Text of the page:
We apply a risk:benefit model to all activities and this includes fire and tool use as well as our sites. This method weighs up the potential risks and steps to mitigate those risks but also considers the benefits of the activity, it is important to balance thinking on ‘risky play’ as this has been shown to be developmentally essential for children to engage in.

Fundamentally the benefits always outweigh the risks.

Practitioners are always observing children, there is good line of sight across all our settings and children are always under the watchful eye of our practitioners – they need to be close by to extend learning opportunities, provide resources and join in the fun too! Each child has a password and photographs of the people who are allowed to collect them on our database, if It’s not the usual carer collecting the child they will be asked for the password, if the password cannot be given the child will remain with us until we can contact the parent or carer to verify.

Children learn the boundaries of the site within the first few weeks, under the careful guidance of practitioners, they generally want to play with their peers so wandering away from a group is rare. However as above, all children are supervised whilst in our care and regular headcounts and communication between staff mean no child can wander off alone. We also take time to explain why we have the rules and boundaries we do, that it’s our job to keep ourselves and each other safe. It has been our experience that children enjoy the responsibility of looking out for each other too.

We might not have bolted keycode doors or 10 foot walls but your children are safe, and fully supervised in our care.  

Lack of literacy opportunities

Literacy is embedded in our day to day routines with the children as we spend our days together. Talking and chatting with them, extending vocabulary and sentence structure, describing what they are doing at play, assisting in conflict resolution and ‘speaking feelings’, sportscasting…the list goes on.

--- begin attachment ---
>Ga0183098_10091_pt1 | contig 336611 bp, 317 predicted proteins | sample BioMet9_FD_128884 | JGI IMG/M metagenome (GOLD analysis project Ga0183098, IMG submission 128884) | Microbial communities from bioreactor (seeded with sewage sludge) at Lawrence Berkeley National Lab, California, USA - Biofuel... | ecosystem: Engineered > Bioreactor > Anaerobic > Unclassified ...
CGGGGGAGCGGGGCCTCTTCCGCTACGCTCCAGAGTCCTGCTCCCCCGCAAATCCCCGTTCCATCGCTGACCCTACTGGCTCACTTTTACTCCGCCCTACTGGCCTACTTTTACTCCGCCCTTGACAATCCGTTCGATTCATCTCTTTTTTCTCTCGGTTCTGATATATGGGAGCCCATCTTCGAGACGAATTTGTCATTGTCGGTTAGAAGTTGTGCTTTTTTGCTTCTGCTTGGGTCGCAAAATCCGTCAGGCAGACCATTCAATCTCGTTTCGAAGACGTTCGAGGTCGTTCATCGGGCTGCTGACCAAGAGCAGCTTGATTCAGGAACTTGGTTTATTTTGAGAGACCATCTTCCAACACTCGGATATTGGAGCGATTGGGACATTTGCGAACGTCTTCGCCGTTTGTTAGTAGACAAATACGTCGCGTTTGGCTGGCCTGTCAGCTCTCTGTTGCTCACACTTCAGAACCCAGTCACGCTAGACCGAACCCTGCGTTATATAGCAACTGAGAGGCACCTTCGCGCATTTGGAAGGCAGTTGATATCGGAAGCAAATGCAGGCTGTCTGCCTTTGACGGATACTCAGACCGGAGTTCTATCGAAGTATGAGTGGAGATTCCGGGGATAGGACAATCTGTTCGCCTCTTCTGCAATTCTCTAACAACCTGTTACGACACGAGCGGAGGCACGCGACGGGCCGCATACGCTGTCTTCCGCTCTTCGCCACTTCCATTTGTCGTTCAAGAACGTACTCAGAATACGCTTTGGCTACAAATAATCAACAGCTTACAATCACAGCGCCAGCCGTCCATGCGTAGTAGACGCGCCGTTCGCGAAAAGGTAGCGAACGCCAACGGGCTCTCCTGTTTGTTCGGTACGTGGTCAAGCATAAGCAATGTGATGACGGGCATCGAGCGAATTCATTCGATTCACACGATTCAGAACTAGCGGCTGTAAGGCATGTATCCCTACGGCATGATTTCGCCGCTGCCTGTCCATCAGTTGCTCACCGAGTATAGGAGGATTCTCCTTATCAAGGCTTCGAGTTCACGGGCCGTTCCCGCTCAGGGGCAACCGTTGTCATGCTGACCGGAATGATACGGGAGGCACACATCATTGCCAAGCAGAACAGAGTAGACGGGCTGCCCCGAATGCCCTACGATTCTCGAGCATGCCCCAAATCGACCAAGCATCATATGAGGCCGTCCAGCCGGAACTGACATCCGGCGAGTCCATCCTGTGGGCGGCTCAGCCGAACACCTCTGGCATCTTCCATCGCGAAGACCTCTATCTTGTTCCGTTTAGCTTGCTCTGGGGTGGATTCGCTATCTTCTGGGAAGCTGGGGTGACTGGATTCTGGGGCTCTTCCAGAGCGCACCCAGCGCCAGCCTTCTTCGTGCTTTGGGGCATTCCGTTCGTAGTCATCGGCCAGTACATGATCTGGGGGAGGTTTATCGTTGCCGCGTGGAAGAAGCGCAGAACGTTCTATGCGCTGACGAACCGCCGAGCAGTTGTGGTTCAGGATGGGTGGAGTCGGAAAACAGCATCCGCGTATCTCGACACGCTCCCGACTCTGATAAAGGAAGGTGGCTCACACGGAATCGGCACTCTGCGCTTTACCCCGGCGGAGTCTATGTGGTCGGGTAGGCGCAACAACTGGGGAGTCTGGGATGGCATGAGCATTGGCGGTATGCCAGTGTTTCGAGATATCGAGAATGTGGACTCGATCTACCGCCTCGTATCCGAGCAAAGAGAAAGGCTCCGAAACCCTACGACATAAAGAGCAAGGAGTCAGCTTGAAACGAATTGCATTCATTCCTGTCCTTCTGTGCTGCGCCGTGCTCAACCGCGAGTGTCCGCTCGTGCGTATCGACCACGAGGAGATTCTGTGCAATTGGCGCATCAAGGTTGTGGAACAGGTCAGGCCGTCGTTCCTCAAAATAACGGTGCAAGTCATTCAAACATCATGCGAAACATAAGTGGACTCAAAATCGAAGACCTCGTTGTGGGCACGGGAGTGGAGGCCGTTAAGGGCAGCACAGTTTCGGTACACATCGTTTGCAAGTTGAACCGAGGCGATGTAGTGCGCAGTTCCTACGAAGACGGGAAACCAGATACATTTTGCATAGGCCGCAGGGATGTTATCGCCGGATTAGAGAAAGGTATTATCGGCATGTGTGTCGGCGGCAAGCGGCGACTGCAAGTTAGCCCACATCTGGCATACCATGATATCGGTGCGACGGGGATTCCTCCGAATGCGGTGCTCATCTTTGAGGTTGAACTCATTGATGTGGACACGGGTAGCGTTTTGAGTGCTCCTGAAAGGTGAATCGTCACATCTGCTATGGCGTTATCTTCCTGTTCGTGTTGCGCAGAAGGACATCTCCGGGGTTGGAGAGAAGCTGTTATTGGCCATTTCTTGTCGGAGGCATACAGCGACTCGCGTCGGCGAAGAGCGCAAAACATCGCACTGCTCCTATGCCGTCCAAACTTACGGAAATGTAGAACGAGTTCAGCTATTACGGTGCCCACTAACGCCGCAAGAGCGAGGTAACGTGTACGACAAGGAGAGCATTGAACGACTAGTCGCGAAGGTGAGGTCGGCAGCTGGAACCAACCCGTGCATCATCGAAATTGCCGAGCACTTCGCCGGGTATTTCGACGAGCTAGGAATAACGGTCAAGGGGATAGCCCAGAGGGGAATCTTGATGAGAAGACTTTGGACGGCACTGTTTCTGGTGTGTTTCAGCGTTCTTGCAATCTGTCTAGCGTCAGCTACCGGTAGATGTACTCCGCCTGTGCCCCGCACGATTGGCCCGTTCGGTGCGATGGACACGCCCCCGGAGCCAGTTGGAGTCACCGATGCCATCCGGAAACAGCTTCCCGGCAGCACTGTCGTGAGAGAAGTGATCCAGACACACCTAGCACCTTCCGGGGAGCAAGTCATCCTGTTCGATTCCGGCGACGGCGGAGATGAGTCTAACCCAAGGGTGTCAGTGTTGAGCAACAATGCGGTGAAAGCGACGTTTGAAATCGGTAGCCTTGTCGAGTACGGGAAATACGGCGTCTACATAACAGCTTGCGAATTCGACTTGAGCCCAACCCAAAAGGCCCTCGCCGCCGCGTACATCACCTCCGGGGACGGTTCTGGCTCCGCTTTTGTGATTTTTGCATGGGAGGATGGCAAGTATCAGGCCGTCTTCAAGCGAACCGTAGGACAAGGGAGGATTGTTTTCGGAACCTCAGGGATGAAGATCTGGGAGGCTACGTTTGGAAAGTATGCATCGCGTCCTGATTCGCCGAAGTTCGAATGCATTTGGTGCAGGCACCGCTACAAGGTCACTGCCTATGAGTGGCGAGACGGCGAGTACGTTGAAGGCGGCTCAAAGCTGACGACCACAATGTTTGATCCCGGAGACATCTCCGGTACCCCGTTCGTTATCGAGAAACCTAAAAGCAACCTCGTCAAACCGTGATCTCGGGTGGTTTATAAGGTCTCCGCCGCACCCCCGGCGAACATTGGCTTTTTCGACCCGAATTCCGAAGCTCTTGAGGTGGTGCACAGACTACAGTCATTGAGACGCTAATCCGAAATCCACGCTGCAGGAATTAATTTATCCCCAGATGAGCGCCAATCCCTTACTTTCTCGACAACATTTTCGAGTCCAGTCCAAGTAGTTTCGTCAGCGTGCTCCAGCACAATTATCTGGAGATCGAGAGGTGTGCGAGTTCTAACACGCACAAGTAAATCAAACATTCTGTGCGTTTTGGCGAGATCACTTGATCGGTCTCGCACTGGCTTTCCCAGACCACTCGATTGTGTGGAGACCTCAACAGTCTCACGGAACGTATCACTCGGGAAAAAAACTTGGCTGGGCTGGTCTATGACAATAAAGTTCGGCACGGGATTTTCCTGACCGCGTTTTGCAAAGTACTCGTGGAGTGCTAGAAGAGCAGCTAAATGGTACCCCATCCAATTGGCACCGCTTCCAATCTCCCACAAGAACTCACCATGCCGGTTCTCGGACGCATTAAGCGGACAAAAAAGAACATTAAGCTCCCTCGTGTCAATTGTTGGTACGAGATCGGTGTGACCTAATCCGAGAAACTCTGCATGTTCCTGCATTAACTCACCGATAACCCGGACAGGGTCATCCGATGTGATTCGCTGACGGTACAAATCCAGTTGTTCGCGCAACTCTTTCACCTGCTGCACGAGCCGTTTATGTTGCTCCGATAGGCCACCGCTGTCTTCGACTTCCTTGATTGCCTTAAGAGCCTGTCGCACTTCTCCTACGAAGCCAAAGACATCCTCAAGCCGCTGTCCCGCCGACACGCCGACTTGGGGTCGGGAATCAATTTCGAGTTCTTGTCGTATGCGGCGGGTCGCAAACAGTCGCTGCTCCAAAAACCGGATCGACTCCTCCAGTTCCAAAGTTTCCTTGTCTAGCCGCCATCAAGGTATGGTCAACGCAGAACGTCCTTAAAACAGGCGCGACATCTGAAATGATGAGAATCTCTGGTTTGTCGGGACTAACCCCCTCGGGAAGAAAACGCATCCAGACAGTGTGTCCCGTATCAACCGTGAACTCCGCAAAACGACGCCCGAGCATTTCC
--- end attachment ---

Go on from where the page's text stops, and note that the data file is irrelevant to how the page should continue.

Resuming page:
The ever changing natural environment gives us a unique opportunity for language and our visceral understanding of words. Weather is not just a picture on a card but the feeling of warm sun on your face or the sound of rain drumming on a plastic tarp. The landscape is ever changing which encourages interest and discussion, for example we are not looking at Autumn in a book but experiencing its crunchy leaves and changing colours.

Our children are exposed to many opportunities for early literacy via resources provided which are age and stage appropriate but most significantly are relevant to their interests and activities in the moment, thus encouraging a deeper level of engagement and learning. Below is a small example of the kinds of resources we have available daily which the children utilise and integrate into play.

  • Signage
  • Mark making tools
  • Sand
  • Books – fiction available daily
  • Books read aloud – daily
  • Books non fiction – natural world,bird and beast identification etc
  • Helicopter stories – weekly – link blog post
  • Songs/Nursery Rhymes
  • Sign in – name recognition
  • Story stones
  • Letter stones
  • Regular Bookbug sessions
  • Craft resources (scissors, pens, glue, paper etc)


This one is perfectly understandable, horrible little beasties potentially carrying something even more nasty.

We have a robust tick policy and advice for all parents and carers – link here Tick Advice

All our teams are trained to remove them in full using the twister and are eagle eyed at spotting them too. We stay up to date with best practice and advice and do not take unnecessary risks – long trousers, tucked in etc.

Toilets and Toilet Training

It is perfectly ok with us if your child is not fully toilet trained before starting at Stramash, we will work with you to accomplish this when the time is right for your child.

We utilise portable toilets/camping toilets on site which are actually great for kids as they are easier to get on and off themselves than normal toilets. Your child will always have someone available to support them with clothing or ‘the technical side’ of getting cleaned up and if accidents happen then they will be helped to change and get comfortable again, no drama.

Still in nappies? No problem, full changing facilities are in all our sites.

“What about naps?”

How does a nap in a hammock sound? Or on a portable bed with a 4 seasons sleeping bag? Or perhaps in a cosy corner with a blanket? We don’t do ‘nap time for all’ – how can you assume that all children will want/need sleep at the same time each day?! However as is our approach to all things, if the child needs/wants to sleep we will facilitate that absolutely.

Elgin sleep spacesThis is the view from our Elgin nursery sleep hammock.

All children are monitored regularly during sleep & we ensure they are warm and comfortable (or cool and comfortable in summer) throughout.

“What about winter? Are you still open/outdoors in the dark?”


All our outdoor nursery settings operate 8:30am – 5:30pm with 3 of our nurseries opening from 8am from Aug 21 all year round, offering continued high quality care and learning for our families. We have cosy indoor spaces which we can utilise at the end of the day should we choose to or the weather is particularly extreme.

There is surprising fun & many learning benefits to be had ‘after dark’! Here’s a link to our own ex board member Juliet Robertson’s blog on that very thing.


If you have more questions dont hesitate to get in touch, or arrange a visit with one of our settings to see it for yourself!

%d bloggers like this: